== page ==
Like our spoken language, paralanguage is learned — so it varies widely between cultures. For example, “high-context” cultures built on close relationships and strict social hierarchies rely much more heavily on nonverbal communication than relatively low-context cultures like the US.
Most of these nuances are completely lost in text-based communication. Emojis, GIFs, and even creative uses of punctuation can be seen as imperfect attempts to re-introduce paralanguage into our electronic conversations.
Amazon has recognized the importance of paralanguage in humanizing Alexa by allowing developers to use Speech Synthesis Markup Language (SSML) tags to change the rate, pitch, and volume of Alexa’s speaking voice.
Our use of paralanguage is one of the main ways we express personality and emotion. Alexa has a personality team which scripts every possible conversation with Alexa to ensure that it reflects her required personality traits. Amazon designed Alexa to be smart, approachable, humble, enthusiastic, helpful, and friendly — but she is no pushover. She goes into disengagement mode and refuses to respond when insulted or asked inappropriate questions.
Alexa cannot yet detect the paralanguage used by her interlocutors, although Amazon is already working on software to detect emotion from the human voice. An article in Refinery29 pointed out that if a seven-year-old girl tells Alexa she’s pretty the meaning is different from when an adult man says the same thing in a leering tone. Alexa’s knowledge already varies between countries, but since paralanguage varies between cultures Alexa will eventually also have to learn those cultural differences.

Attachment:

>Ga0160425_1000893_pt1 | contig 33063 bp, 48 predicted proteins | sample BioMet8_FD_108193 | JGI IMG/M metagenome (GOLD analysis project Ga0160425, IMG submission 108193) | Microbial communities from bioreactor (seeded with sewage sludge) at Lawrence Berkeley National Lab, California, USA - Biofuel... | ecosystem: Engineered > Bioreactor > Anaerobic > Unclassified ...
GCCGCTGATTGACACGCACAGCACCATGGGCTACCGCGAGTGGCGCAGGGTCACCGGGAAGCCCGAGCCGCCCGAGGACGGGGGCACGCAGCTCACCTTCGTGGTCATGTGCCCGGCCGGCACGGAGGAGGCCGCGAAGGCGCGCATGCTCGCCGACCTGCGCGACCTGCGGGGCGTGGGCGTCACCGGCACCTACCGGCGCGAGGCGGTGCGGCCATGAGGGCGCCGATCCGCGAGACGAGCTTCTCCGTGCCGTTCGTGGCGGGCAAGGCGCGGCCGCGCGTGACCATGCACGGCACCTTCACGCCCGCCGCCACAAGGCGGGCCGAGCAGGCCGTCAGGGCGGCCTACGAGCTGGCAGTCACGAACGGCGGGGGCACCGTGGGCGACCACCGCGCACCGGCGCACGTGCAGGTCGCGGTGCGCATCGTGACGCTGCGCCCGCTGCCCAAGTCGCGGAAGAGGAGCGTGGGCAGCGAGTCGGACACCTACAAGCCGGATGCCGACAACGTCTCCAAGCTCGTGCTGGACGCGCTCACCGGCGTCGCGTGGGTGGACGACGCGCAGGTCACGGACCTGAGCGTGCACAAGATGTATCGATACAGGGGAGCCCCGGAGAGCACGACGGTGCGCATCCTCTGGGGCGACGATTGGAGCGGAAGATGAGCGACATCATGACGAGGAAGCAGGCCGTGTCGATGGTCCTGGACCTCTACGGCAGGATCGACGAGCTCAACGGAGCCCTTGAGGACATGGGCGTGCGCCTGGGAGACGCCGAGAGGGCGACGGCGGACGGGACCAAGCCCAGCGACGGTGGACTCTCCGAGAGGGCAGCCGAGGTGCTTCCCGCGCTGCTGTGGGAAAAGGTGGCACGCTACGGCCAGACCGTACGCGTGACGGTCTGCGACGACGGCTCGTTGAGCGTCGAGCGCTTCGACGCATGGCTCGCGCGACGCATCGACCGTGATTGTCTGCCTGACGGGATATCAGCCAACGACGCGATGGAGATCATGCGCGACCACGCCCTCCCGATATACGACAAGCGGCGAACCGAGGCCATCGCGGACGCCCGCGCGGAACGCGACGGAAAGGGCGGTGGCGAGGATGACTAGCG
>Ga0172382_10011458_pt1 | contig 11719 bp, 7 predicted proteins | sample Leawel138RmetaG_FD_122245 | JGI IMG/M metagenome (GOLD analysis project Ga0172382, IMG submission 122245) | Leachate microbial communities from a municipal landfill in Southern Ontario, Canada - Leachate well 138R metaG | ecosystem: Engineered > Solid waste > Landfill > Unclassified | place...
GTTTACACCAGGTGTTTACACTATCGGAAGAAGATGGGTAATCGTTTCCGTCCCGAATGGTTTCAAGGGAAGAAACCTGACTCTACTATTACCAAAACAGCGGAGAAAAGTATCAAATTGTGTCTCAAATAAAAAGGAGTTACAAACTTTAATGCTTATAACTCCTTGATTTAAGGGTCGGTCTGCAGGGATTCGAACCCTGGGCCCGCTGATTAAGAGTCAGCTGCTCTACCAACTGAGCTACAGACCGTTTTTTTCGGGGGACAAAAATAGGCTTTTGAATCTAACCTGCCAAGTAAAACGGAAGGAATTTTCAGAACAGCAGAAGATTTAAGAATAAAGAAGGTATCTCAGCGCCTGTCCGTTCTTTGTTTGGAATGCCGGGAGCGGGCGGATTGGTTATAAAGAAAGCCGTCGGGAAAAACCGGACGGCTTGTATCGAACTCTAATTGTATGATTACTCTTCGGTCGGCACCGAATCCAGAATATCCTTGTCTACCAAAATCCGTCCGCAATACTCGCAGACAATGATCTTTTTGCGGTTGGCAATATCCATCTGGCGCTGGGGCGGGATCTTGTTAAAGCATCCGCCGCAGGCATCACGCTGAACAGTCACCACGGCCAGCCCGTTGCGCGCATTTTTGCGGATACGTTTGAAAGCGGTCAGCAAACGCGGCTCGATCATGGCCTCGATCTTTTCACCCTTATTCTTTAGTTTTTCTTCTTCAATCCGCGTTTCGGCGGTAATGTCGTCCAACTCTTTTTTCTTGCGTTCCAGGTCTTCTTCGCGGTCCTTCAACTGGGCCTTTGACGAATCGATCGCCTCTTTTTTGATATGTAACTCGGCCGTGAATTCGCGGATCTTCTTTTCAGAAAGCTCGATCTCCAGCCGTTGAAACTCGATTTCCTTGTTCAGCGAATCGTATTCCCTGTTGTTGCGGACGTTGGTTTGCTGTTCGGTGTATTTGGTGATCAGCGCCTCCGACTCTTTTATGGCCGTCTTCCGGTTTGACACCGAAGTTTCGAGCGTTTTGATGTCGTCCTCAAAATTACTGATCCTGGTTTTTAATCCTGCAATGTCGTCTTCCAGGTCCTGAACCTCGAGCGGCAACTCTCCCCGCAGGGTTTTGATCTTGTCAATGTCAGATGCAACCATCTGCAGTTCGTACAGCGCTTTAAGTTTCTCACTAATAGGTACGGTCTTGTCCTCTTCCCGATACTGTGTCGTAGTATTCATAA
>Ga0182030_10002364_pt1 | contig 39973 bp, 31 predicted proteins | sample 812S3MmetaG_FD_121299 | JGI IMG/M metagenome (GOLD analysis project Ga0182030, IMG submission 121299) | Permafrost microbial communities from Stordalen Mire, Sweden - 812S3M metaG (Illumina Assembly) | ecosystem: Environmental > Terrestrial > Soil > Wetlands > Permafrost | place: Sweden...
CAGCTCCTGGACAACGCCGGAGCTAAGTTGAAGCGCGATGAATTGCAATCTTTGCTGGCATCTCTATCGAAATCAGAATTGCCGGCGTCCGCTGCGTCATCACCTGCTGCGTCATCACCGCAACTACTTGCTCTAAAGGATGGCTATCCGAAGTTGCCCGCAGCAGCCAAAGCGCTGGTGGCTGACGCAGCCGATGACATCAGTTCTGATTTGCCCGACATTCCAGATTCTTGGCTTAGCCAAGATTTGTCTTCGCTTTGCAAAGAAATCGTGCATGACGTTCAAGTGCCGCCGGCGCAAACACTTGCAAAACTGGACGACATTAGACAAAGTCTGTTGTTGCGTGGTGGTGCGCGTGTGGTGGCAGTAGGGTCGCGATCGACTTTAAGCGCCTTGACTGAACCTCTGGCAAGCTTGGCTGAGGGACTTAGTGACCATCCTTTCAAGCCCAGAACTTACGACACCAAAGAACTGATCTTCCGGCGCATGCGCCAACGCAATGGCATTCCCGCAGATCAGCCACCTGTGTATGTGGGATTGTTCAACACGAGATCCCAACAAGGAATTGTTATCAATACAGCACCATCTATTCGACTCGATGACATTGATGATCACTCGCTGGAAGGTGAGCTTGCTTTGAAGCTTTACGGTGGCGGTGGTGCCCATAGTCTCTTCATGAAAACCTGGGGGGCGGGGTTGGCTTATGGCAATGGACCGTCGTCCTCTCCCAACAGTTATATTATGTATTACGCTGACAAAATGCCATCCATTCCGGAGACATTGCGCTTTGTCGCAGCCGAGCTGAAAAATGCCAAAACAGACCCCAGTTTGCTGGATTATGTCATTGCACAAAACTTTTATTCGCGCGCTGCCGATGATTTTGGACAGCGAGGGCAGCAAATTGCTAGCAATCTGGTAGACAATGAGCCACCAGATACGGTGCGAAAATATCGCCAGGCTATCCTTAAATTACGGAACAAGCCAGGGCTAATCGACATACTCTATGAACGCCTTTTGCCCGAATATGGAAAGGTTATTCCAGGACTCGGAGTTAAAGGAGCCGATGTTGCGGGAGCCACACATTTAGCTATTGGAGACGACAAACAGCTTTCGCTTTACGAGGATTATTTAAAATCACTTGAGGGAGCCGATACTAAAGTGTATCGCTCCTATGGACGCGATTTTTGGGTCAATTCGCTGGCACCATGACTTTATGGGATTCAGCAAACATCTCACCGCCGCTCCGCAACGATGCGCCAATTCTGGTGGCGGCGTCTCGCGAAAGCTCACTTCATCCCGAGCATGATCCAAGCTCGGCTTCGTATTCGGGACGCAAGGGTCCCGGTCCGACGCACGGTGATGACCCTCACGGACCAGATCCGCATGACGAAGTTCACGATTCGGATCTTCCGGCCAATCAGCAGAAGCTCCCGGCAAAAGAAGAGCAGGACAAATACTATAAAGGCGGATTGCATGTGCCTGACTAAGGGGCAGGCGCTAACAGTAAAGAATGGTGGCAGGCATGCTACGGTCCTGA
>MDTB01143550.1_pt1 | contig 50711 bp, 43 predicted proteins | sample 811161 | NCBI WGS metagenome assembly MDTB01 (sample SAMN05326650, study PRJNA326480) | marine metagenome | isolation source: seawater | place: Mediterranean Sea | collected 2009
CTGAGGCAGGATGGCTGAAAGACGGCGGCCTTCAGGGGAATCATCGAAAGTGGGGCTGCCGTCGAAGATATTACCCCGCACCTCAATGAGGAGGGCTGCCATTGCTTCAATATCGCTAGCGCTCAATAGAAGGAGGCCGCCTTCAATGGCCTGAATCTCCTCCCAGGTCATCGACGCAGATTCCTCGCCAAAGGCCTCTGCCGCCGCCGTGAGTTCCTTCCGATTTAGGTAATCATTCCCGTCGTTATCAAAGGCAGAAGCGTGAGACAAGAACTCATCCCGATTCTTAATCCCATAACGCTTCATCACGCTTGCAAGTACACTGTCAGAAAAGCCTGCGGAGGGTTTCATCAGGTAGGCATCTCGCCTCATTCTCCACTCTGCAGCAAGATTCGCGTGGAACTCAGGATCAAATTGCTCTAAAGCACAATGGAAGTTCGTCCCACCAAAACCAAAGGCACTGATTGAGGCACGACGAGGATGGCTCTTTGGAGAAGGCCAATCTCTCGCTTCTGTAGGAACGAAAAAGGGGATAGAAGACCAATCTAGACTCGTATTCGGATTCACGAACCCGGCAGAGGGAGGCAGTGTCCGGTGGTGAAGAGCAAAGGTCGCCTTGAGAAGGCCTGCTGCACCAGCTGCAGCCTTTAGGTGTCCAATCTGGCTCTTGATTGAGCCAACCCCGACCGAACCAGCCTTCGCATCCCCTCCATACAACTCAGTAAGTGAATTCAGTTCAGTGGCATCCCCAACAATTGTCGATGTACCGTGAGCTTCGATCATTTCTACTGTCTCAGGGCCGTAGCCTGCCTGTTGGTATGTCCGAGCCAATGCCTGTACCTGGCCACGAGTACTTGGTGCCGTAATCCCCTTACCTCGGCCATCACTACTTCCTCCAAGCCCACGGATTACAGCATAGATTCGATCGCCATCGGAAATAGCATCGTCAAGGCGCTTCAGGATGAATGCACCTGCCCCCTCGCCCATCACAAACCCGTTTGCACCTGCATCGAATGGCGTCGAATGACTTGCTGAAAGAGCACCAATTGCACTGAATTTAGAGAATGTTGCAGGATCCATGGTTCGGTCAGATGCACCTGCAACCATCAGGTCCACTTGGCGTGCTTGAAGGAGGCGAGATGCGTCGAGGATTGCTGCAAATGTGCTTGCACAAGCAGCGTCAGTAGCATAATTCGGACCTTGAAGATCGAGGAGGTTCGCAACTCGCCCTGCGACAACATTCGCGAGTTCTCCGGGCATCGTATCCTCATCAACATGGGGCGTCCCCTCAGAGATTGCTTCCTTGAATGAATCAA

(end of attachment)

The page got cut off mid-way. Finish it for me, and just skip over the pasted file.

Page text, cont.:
Bringing back body language
Body language is another casualty of text-based conversations. “Body language is important because it’s really rich,” says Curtis. “The range of body language my dogs use to communicate is exceptional and they understand a lot of our body language. That’s why we think they’re so empathetic.” Curtis expects to see an explosion of cameras in our homes partly so that services like Alexa can analyze our body language.
Paul Kruszewski is the CEO of wrnch, a startup which detects a human’s position in 3D space from video footage. The software identifies 63 points of interest such eyes, ears, noses, and joints and uses them to create a skeleton tracking each visible human. Using this information, wrnchAI’s deep learning engine can be used to train software to understand gestures, activities, and non-verbal cues or to capture a real human’s pose and project it into a VR world.
Edward doing human pose estimation shuffle at 13FPS+ on a Samsung S8 https://t.co/Myqsa8eOdk
Wrnch is already working on detecting non-verbal communication for autonomous vehicles. “A very concrete intention use case is knowing when someone is going to cross the street,” says Kruszewski. “Is that person going to step across? Is she going to cross the street, even though it’s a red light?”
A demo of Nvidia’s Isaac robot used wrnch’s software to detect which humans in a room are paying attention to him and to return that attention. If someone turns his back on Isaac, the robot will also ignore that person.
“I think understanding people’s moods, and understanding how people feel is going to work its way into Alexa and Siri,” says Kruszewski. “Alexa will have eyes. It’s going to read your posture is not right and then you can correlate the data: the person looks sad, is in a sad posture, and is sounding sad.”
Kruszewski thinks that robots will eventually use similar techniques to recognize social dynamics using non-verbal cues. “When you see two people, you can get a vibe if that’s a happy conversation or it’s a bad conversation,” he says. “I think it only makes sense that the robots that are going to be wandering around will do the same.”